Paper No. 3
Presentation Time: 1:45 PM


HOLCOMB, Justin A., Anthropology, Oregon State University, Corvallis, OR 97330, DAVIS, Loren, Department of Anthropology, Oregon State University, 238 Waldo Hall, Corvalis, OR 97331 and DE SMET, Timothy S., Department of Anthropology, Texas A&M University, Dept. of Anthropology, College Station, TX 77843,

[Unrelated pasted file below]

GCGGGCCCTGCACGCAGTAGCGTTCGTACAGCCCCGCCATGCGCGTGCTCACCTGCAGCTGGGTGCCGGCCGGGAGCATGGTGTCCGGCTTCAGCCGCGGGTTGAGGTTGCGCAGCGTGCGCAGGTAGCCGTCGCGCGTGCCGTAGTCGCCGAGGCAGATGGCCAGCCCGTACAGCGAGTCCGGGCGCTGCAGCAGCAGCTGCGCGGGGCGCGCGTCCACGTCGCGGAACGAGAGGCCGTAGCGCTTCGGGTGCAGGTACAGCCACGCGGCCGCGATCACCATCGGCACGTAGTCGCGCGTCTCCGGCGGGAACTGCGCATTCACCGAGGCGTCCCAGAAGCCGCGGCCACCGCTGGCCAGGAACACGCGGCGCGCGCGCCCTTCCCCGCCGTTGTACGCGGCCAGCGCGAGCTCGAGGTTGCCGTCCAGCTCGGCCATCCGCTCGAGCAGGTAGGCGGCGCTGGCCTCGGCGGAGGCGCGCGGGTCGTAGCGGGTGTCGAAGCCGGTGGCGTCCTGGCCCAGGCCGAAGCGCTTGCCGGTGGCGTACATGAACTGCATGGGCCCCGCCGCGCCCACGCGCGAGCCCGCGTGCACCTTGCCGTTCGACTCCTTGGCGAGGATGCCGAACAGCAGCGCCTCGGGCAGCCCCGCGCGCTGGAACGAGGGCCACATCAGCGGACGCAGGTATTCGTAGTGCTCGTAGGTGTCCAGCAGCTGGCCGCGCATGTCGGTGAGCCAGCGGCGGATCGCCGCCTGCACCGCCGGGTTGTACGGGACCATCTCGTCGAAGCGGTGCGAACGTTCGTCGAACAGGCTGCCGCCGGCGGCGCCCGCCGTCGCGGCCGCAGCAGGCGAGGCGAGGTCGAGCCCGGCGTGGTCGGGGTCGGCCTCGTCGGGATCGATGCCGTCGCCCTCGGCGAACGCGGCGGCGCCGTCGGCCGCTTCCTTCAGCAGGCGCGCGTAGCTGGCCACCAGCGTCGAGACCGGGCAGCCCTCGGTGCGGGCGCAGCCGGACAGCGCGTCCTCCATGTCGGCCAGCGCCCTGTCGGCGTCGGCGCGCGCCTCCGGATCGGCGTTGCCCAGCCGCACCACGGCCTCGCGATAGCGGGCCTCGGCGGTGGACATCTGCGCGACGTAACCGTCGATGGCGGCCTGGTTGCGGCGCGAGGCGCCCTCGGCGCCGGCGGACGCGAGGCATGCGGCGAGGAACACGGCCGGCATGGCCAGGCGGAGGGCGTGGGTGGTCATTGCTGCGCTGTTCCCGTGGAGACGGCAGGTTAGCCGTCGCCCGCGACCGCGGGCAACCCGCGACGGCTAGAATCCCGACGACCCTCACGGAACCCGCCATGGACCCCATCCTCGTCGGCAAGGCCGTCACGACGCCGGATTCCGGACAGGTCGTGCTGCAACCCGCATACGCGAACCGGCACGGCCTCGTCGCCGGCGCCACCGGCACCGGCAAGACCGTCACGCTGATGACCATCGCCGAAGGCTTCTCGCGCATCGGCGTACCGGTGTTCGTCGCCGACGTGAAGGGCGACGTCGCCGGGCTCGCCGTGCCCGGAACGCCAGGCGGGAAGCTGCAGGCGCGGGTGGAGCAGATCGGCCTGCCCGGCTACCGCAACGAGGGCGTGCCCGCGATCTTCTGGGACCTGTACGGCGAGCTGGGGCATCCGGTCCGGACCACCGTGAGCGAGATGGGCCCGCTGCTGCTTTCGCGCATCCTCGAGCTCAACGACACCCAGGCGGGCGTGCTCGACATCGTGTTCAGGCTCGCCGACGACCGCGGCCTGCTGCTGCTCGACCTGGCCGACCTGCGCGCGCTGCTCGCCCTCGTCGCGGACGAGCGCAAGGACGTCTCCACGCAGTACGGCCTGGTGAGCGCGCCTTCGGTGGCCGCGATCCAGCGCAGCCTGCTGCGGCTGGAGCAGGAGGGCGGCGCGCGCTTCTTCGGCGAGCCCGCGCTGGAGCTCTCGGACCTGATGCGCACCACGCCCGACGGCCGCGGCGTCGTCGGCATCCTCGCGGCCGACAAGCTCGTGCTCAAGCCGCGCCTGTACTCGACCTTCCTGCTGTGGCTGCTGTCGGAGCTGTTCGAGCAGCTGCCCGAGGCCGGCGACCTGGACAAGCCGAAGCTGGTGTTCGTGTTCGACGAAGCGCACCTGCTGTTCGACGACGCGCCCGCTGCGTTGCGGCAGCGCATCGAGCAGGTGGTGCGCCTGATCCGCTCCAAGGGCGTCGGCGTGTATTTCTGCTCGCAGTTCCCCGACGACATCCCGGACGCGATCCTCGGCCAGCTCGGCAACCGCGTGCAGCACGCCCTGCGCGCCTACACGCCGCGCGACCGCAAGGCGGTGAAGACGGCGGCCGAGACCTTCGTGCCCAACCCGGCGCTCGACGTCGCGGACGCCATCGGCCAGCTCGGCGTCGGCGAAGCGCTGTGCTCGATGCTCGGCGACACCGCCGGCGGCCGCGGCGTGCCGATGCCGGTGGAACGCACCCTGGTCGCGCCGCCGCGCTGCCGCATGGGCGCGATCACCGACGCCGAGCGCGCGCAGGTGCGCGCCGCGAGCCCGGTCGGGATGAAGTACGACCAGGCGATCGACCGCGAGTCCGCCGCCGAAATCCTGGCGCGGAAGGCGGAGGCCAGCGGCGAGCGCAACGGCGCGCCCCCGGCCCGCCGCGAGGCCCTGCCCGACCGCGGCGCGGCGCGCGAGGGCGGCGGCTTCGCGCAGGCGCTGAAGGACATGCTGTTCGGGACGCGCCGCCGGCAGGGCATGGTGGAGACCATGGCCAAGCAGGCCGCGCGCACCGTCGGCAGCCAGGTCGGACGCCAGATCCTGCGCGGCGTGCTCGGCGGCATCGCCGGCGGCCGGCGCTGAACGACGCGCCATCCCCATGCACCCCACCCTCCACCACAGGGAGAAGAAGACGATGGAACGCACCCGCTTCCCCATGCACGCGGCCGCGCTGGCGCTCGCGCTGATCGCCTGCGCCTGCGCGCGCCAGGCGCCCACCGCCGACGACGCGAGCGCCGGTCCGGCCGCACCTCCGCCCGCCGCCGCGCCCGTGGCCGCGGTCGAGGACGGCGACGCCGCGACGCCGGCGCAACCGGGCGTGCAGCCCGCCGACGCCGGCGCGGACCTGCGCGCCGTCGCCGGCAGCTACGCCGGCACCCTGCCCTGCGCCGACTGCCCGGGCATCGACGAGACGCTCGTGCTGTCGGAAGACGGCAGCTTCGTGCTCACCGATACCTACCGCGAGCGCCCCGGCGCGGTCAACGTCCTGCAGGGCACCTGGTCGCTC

The Cooper’s Ferry site, located in the lower Salmon River canyon of western Idaho, may contain the earliest evidence of humans in the Pacific Northwest in a buried, stratified context. In the 1960s, archaeological excavations adjacent to an eroding bank produced a lithic assemblage of stemmed projectile points associated with the Western Stemmed Tradition. Unfortunately, no chronometric ages were obtained during these excavations and stratigraphic profiles were not described in an easily discernible format. Recent excavations have yielded radiocarbon ages spanning from 12,000 yr B.P. to 7,300 yr B.P. Using archival information and magnetometry, we located and excavated the early trench to expose the previously documented profile. By locating, unearthing, and recording the stratigraphy, we correlated past excavations with current units through a combination of traditional geoarchaeological methodologies and modern analytical techniques (i.e., lithostratigraphy, pedostratigraphy, chronostratigraphy, and chemostratigraphy). This updated approach provides a better understanding of the archaeological site formation processes within the canyon and provides a more resolute chronological context for the early stemmed point assemblage discovered in the 1960s. Furthermore, it provides a framework for further early site discovery within the canyon and provides a model for other site reinvestigations.